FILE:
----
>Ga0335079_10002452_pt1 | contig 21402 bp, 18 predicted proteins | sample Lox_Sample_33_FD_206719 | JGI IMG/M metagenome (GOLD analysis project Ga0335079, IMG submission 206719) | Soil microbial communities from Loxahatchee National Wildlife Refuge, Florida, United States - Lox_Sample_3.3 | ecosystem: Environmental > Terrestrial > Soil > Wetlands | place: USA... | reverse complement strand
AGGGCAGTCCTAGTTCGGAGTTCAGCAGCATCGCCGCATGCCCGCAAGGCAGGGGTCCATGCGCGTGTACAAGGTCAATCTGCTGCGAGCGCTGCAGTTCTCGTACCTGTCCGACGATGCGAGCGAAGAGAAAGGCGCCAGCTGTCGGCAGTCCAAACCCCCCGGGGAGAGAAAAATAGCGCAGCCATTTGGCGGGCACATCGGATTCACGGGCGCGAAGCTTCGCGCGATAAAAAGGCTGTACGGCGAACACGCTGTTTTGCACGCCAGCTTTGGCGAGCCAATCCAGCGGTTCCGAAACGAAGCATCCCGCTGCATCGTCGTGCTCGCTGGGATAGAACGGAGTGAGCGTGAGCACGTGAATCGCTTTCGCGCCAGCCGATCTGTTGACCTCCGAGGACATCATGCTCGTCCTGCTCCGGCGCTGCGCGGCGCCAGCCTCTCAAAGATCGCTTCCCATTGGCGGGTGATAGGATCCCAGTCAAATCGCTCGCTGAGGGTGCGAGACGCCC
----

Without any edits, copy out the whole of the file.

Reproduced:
>Ga0335079_10002452_pt1 | contig 21402 bp, 18 predicted proteins | sample Lox_Sample_33_FD_206719 | JGI IMG/M metagenome (GOLD analysis project Ga0335079, IMG submission 206719) | Soil microbial communities from Loxahatchee National Wildlife Refuge, Florida, United States - Lox_Sample_3.3 | ecosystem: Environmental > Terrestrial > Soil > Wetlands | place: USA... | reverse complement strand
AGGGCAGTCCTAGTTCGGAGTTCAGCAGCATCGCCGCATGCCCGCAAGGCAGGGGTCCATGCGCGTGTACAAGGTCAATCTGCTGCGAGCGCTGCAGTTCTCGTACCTGTCCGACGATGCGAGCGAAGAGAAAGGCGCCAGCTGTCGGCAGTCCAAACCCCCCGGGGAGAGAAAAATAGCGCAGCCATTTGGCGGGCACATCGGATTCACGGGCGCGAAGCTTCGCGCGATAAAAAGGCTGTACGGCGAACACGCTGTTTTGCACGCCAGCTTTGGCGAGCCAATCCAGCGGTTCCGAAACGAAGCATCCCGCTGCATCGTCGTGCTCGCTGGGATAGAACGGAGTGAGCGTGAGCACGTGAATCGCTTTCGCGCCAGCCGATCTGTTGACCTCCGAGGACATCATGCTCGTCCTGCTCCGGCGCTGCGCGGCGCCAGCCTCTCAAAGATCGCTTCCCATTGGCGGGTGATAGGATCCCAGTCAAATCGCTCGCTGAGGGTGCGAGACGCCC